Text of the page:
"The good historian is like the giant of the fairy tale. He knows that wherever he catches the scent of human flesh, there his quarry lies."
I have it in French, and the English translation, and highly recommend it.
Marc Bloch lived in France when the Second World War occurred and during the war, he wrote this book about the use of history and the historical craft - but this work was not completed because he was shot and killed by the Gestapo on 16 June of 1944 for his involvement in the French Resistance. He was known for his work on French history and feudal societies to which I had little knowledge of. After reading his last book, I feel compelled to read the rest of his works.
"The Historian's Craft" is a strong influence in the field of historiography, though I wouldn't limit it to just history because the "craft" can be applied to other scientific fields. There are five chapters in this book and I can understand why it would be a little hard to read, but that didn't repel me from reading further. For those of us with a serious mind, this book provides a system of reasoning and criticism that would allow one to determine what is true and what is false. I most certainly felt that the "what is use of history" section is an important discussion and what really interested me was the chapters on criticisms and observations.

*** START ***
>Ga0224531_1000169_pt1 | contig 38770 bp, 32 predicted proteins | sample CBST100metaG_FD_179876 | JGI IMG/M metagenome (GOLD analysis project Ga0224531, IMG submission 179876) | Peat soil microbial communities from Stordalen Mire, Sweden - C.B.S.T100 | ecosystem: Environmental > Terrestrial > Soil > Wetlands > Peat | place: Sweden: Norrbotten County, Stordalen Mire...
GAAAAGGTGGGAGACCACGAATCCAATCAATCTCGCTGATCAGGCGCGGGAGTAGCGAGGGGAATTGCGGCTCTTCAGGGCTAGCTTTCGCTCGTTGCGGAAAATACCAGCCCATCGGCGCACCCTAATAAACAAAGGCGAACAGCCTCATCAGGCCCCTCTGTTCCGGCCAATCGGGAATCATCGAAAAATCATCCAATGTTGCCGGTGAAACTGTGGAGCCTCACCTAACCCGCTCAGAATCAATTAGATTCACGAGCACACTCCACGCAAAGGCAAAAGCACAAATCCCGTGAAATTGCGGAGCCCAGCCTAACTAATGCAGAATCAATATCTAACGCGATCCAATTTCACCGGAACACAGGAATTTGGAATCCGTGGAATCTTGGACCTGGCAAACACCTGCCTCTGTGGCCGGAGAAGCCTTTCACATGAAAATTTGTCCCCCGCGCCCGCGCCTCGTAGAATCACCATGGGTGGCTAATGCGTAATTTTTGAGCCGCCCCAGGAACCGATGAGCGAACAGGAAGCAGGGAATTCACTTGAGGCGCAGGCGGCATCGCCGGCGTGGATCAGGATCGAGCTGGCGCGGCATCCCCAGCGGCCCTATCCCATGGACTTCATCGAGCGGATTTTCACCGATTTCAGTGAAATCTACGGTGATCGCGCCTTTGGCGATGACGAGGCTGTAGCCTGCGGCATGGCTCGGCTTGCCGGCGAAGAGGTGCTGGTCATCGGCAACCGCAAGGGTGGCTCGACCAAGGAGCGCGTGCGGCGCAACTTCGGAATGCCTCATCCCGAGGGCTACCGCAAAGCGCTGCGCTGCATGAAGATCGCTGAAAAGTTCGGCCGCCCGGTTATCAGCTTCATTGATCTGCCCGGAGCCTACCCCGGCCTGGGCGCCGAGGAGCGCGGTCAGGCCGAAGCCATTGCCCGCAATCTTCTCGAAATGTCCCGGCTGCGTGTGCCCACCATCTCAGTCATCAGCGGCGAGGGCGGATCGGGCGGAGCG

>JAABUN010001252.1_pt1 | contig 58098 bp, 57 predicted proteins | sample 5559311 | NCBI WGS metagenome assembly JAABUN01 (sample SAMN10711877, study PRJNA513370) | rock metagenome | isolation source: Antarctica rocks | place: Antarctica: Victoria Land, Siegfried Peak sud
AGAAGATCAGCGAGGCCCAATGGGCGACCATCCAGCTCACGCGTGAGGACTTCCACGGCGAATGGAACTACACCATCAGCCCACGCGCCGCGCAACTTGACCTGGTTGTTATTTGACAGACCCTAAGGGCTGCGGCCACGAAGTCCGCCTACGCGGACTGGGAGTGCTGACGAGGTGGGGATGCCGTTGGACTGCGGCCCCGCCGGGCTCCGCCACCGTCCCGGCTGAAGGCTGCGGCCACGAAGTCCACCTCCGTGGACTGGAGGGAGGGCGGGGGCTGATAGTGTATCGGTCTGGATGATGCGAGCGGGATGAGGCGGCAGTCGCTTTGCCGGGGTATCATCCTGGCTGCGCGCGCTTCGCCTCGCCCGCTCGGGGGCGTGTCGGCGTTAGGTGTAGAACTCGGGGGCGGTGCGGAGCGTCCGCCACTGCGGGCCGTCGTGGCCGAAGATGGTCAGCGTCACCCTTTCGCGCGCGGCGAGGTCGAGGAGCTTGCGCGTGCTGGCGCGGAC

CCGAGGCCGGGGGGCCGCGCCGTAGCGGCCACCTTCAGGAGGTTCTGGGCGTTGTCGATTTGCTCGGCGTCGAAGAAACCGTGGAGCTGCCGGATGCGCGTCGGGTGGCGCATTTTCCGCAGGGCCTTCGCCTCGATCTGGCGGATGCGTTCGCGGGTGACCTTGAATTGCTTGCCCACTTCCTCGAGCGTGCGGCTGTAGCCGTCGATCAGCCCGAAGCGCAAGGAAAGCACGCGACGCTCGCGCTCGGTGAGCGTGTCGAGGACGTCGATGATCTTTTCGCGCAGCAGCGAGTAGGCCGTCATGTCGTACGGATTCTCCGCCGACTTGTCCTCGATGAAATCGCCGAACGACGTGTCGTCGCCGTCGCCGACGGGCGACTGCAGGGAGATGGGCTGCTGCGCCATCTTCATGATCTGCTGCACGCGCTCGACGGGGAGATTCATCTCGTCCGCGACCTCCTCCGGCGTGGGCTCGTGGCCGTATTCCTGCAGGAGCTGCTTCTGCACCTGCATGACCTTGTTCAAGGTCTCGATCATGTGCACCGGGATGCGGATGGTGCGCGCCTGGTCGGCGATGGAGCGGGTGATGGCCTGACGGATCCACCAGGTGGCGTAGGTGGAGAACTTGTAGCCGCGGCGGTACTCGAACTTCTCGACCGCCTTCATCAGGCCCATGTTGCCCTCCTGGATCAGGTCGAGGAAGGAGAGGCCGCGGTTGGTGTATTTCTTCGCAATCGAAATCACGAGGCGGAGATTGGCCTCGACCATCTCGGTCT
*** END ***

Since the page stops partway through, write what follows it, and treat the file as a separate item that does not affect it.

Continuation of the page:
This is a challenging book that gives one a much food for thoughts for any field of research. It's to be recommended.
Written in near-prose, translated from French, it's not an easy read. For the critical mind however, this book proposes a system of logic that allows one to discern true from false. It's a beautiful, challenging read that anyone who has an interest in history or current events should pick up. Highly recommended.